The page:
Authors to Work with Students and Present Readings at Delta Symposium XXVII

JONESBORO – In conjunction with Delta Symposium XXVII: Commemoration and Reunion in the South, and the English, Philosophy and World Languages Department at Arkansas State University, novelist and short story author Mary Troy and poet Claude Wilkinson will present readings of their works.

The readings will be at 7 p.m. Thursday, April 14, at Bradbury Art Museum in Fowler Center, 201 Olympic Drive. Admission is free and open to the public.

Troy  will meet the following day with A-State students who are taking courses in poetry and creative writing.

“By inviting Delta authors for a reading, the Symposium also makes space for literary interpretation of lived experiences in the region,” noted Dr. Khem Aryal, assistant professor of English and co-chair of the symposium committee.

Troy is the author of three short story collections and two novels: “Cookie Lily,” “The Alibi Cafe and other stories,” “Joe Baker Is Dead,” “Swimming on Hwy N,” and “Beauties.” She has won the USA Book award for literary fiction, the Devil’s Kitchen Reading Award, a Nelson Algren award, and a William Rockhill Nelson award.

Her sixth book of new and selected stories will be published soon. A professor for many years at the University of Missouri-St. Louis, Troy helped shape the MFA program. She spent a decade as editor of Natural Bridge: a journal of contemporary literature.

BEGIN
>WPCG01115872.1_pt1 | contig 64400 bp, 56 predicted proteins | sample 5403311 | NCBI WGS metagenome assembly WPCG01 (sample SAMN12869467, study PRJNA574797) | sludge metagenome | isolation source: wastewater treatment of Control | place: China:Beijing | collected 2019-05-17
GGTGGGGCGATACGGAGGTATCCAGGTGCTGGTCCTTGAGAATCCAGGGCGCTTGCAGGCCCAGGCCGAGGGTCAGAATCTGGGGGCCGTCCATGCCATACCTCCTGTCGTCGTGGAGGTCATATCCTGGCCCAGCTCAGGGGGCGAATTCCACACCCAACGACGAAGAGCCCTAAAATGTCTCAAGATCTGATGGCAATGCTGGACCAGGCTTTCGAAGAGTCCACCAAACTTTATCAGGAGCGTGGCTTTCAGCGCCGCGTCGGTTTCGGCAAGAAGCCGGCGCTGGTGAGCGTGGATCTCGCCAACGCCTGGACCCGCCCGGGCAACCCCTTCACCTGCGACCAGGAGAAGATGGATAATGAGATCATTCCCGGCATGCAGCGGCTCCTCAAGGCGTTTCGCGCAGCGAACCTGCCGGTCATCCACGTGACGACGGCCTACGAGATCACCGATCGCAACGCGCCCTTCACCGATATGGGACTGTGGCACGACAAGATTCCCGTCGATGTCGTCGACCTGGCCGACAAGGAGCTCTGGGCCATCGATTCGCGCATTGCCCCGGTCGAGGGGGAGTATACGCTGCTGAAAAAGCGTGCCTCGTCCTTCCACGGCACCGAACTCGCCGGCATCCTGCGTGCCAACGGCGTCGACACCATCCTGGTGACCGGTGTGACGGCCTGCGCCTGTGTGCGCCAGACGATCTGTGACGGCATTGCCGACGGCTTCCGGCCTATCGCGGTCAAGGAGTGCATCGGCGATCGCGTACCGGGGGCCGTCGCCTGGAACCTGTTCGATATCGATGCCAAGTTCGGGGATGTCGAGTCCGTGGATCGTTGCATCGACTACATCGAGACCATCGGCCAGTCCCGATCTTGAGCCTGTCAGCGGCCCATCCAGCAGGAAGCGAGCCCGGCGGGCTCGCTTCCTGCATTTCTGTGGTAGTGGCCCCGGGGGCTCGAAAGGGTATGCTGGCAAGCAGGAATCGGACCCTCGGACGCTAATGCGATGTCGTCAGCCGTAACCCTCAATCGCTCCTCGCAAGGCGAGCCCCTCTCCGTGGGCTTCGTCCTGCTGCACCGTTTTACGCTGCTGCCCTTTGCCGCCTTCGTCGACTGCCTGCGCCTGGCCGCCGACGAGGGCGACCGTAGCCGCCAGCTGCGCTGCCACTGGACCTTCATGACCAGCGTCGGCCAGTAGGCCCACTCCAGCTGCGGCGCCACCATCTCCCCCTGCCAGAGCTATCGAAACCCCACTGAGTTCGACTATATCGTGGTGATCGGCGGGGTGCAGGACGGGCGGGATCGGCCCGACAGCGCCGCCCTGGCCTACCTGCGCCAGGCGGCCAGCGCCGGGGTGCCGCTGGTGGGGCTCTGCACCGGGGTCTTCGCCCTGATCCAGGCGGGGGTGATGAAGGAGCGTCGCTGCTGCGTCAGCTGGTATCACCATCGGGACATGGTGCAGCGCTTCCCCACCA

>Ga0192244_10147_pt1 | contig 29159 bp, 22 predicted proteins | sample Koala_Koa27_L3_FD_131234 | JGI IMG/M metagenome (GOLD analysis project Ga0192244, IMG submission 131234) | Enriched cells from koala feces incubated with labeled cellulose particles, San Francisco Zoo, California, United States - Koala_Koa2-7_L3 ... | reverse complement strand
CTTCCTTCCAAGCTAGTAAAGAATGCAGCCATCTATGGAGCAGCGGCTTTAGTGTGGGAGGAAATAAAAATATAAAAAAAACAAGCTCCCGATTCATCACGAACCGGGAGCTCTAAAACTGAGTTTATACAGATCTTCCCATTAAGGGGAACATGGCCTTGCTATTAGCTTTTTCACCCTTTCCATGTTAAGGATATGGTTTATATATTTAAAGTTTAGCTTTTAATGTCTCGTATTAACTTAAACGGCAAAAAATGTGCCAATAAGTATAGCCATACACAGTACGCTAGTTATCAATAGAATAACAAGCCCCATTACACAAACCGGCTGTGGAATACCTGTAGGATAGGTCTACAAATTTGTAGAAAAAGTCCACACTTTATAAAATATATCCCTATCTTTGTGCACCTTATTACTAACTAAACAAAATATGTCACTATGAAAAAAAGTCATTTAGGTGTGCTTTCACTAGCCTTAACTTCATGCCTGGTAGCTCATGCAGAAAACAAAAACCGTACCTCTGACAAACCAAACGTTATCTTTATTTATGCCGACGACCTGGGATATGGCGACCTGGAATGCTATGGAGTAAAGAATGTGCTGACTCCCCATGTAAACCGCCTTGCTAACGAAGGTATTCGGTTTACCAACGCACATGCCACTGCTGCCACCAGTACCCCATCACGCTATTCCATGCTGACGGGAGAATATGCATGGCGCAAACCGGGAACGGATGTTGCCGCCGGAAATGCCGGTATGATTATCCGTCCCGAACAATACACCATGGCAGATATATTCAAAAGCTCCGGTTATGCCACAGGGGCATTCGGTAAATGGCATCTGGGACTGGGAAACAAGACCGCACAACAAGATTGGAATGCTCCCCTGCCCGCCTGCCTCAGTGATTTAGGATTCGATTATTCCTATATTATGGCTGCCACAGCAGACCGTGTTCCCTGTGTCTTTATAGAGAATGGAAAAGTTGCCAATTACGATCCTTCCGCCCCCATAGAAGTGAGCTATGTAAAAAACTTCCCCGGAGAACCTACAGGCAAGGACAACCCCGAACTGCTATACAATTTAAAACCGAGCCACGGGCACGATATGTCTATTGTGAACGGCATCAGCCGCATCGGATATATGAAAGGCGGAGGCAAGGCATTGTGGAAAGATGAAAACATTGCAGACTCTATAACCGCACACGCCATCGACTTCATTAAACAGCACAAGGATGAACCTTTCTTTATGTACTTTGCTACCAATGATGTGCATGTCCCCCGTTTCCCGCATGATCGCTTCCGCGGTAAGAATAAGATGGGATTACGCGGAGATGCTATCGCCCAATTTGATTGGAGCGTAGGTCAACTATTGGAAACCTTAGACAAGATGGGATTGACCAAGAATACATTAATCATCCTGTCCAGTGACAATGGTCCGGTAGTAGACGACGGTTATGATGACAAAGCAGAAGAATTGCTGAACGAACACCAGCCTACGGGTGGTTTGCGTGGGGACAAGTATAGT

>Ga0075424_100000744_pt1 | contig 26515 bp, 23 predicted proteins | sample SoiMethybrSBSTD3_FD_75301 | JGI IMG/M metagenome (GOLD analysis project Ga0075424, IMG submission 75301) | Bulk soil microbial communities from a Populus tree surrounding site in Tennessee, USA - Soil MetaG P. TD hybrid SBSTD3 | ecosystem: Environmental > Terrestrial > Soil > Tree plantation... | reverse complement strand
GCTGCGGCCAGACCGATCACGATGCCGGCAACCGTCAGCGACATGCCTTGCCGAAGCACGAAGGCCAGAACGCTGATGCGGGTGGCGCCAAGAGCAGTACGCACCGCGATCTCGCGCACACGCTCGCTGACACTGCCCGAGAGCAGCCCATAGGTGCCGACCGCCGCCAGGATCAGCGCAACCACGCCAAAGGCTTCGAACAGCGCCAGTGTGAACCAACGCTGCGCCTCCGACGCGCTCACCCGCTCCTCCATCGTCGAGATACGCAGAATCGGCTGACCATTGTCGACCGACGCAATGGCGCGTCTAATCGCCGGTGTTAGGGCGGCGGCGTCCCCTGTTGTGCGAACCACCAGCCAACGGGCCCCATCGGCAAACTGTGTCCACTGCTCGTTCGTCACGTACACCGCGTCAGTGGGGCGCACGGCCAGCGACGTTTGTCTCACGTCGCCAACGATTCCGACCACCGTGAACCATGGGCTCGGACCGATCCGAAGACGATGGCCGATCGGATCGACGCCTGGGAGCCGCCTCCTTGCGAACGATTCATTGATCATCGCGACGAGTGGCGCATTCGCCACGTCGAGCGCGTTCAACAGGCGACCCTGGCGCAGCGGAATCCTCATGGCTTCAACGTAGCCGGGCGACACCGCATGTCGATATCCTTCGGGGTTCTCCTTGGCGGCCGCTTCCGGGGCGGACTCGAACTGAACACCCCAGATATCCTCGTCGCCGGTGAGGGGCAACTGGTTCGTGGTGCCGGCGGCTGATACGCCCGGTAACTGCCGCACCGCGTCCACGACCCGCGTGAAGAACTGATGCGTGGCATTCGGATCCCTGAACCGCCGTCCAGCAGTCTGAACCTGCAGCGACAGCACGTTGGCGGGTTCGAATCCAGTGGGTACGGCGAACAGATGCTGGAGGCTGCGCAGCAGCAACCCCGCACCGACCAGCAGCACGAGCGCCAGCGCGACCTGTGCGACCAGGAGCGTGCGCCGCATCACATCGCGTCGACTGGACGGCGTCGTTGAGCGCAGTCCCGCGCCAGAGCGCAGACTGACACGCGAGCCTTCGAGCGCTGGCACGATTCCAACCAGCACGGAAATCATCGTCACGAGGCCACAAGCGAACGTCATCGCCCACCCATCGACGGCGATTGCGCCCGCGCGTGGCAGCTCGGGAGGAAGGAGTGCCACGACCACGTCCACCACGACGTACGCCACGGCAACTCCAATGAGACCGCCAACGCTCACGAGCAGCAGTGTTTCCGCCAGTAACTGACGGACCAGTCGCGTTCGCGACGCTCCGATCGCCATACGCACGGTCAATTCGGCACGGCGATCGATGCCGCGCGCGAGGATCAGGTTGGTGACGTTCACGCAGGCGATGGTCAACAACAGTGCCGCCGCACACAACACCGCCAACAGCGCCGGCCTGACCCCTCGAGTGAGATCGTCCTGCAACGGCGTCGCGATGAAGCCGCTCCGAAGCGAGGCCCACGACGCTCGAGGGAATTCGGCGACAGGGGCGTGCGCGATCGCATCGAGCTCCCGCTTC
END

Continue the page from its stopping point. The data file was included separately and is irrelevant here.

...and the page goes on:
Troy has published in many journals including New Letters, Arkansas Review, North American Review, Chicago Tribune, and more. Her work is also included in multiple anthologies such as Two Centuries of Writing, St. Louis Writers, and American Fiction. 

Wilkinson, who is a poet, critic, essayist and painter, has published four collections of poetry: “World Without End,” “Marvelous Light: Poems,” “Joy in the Morning,” and “Reading the Earth: Poems.” In 2000 he became the first poet selected as the John and Renee Grisham Visiting Southern Writer-in-Residence at the University of Mississippi, an honor previously only given to fiction writers. 

His essays and work as a critic include exploration on authors and artists such as Maude Schuyler Clay, James Van Der Zee, John Cheever and Flannery O’Connor. 

For more details about the symposium, which is sponsored by the Department of English, Philosophy, and World Languages, one may call (870) 972-3043 or visit the symposium website, AState.edu/delta-symposium. All symposium events are free, and the public is welcome to attend.

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